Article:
A significant step forward was made today against the excessive and arguably illegal interception of messages by the secret services and in particular, GCHQ. The hoovering of email, Skype, Facebook and other electronic messaging services was indiscriminate and is likely to have been illegal. Assurances that this surveillance is tightly controlled have been shown to be untrue.

wire tap imageThe ruling by the Investigatory Powers Tribunal (IPT) – a secretive legal body responsible for monitoring the shadowy world of the UK secret services – said that GCHQ’s access to (and use of) private communications swept up in bulk by the National Security Agency (NSA) breached human rights laws. This is the first time in its 15-year history that the IPT has ruled against an intelligence agency. The landmark verdict proves that mass surveillance sharing on such an industrial scale was unlawful, and a violation of our rights to privacy and to free expression.

Liberty, Privacy International and Amnesty, brought the case against the agencies, following the disclosures about mass surveillance made by whistleblower Edward Snowden in 2013. Thanks to Snowden’s revelations, the world is now aware of the extraordinary scale on which US and UK security services intercept and store our digital communications, including emails, messages on social networks and internet histories.

That includes not just the UK getting hold of what the US has picked up in its ‘Upstream’ and ‘PRISM’ programmes (which can cover Google, Facebook and other US-based internet platforms), but the UK’s very own ‘full-take’ Tempora system, which scoops up every single communication that passes through the UK. It’s very possible that highly sensitive communications between activists around the world have been monitored as part of these programmes. It also seems that journalists have been monitored as well as lawyers’ communications with their clients.

The IPT’s ruling acknowledged that the sharing of these communications between the US and UK governments violated human rights law until the end of last year. But even now the UK government will not publicly accept that these mass surveillance programs even exist.

The government has been playing a cat and mouse game over surveillance – talking about ‘national security’ while trying to cover up unlawful behaviour in its use of private data.

Secret rules about secret practices

Before this case was brought, there was simply no public information whatsoever about how and when the UK thought it could handle the data which the US had obtained. We had to force them to disclose what turned out to be a puny two-paragraph public summary of those rules during the case.  Due to that disclosure, the IPT ruled in December that the sharing of surveillance date between the UK and US is now lawful because there is supposedly enough ‘signposting’ in public about what is going on ‘below the waterline’.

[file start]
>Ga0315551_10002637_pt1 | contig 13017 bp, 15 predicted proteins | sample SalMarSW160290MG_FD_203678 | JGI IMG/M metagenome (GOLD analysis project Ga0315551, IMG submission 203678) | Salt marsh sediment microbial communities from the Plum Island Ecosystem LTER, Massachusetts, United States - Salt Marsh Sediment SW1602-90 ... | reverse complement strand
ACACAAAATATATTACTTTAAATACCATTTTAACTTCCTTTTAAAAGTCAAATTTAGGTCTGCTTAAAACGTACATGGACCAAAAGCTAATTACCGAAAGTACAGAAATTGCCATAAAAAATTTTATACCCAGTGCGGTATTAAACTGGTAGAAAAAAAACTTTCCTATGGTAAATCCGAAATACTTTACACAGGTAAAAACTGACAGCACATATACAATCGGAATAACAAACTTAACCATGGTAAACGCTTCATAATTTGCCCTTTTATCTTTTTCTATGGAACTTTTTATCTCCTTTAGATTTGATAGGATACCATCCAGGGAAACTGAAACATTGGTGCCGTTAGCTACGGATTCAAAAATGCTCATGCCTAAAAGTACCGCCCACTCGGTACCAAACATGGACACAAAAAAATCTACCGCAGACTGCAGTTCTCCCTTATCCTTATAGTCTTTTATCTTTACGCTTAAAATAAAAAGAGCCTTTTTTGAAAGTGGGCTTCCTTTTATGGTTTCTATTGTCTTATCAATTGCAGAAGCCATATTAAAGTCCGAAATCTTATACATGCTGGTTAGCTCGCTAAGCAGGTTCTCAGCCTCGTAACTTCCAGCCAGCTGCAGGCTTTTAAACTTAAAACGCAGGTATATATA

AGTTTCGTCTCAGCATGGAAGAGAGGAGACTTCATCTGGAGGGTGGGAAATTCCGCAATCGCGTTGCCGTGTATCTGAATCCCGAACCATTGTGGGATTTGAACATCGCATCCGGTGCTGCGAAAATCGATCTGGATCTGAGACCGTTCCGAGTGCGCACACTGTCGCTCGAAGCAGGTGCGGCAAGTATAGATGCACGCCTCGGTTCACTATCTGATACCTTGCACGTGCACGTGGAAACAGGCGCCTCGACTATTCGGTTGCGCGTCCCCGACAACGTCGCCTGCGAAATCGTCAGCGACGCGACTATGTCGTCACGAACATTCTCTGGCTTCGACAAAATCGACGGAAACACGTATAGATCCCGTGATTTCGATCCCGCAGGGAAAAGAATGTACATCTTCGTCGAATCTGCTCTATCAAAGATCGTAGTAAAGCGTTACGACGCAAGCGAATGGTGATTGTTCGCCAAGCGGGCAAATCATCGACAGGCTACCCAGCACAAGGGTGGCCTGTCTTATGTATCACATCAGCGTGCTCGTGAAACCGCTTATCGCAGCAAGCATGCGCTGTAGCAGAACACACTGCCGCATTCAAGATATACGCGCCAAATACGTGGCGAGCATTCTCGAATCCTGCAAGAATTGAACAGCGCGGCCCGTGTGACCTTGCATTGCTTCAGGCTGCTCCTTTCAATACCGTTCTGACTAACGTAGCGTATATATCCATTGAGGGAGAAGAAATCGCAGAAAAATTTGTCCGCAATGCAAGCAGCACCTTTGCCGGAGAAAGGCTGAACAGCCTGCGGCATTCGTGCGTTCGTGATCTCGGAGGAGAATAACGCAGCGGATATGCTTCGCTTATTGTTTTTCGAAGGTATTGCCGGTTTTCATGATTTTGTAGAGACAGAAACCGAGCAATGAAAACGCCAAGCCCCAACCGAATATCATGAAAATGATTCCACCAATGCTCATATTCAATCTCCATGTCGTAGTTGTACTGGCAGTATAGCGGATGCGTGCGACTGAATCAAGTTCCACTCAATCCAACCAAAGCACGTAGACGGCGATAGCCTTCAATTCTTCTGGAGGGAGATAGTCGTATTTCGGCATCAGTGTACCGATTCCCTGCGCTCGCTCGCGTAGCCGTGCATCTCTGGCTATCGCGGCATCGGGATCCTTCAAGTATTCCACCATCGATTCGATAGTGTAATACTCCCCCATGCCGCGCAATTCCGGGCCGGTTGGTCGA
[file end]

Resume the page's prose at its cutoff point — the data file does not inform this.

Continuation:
So, that means up until that disclosure, the spying programme broke the law – but because they revealed a few vague details of how they gather and store that information – it’s now legal for them to continue doing so.

 Amnesty International strongly disagree with this decision.

Those forced disclosures made by the government are insufficient and fall far short of making its activities lawful.  We won’t stop here – we are planning to challenge the earlier ruling at the European Court of Human Rights.  But until then, while we’re pleased to see it acknowledged the programme has been unlawful up until very recently, the ruling means that the two spy agencies will retain unrestricted access to global communications with minimal safeguards in place.

We have argued before on this site that we accept that intelligence agencies have to intercept messages in their fight against terrorists and others bent on doing us harm. This interception must be under political control and scrutiny and done on a needs must basis. We also expect the media to keep a close eye on the politicians not least because trust in them is so low.

But what seems to have happened is that scrutiny consists of chats between the Security Commission and the security agencies and that there is a failure by the parliamentary committee to ask searching questions. The press have been largely silent and ineffective. It is no surprise therefore that the general public remain unconcerned about the activities of the security services. ‘I’ve got nothing to hide’ is a popular response. People seemed relaxed to see a reduction in their privacy to secure an imaginary increase in their security. Stories are frequently told of terrorist plots being uncovered by the use of such methods.

The bizarre thing is that if one asks the question of someone ‘do you trust politicians?’ you are likely to receive a ribald answer (or a black eye). Yet we seem to.

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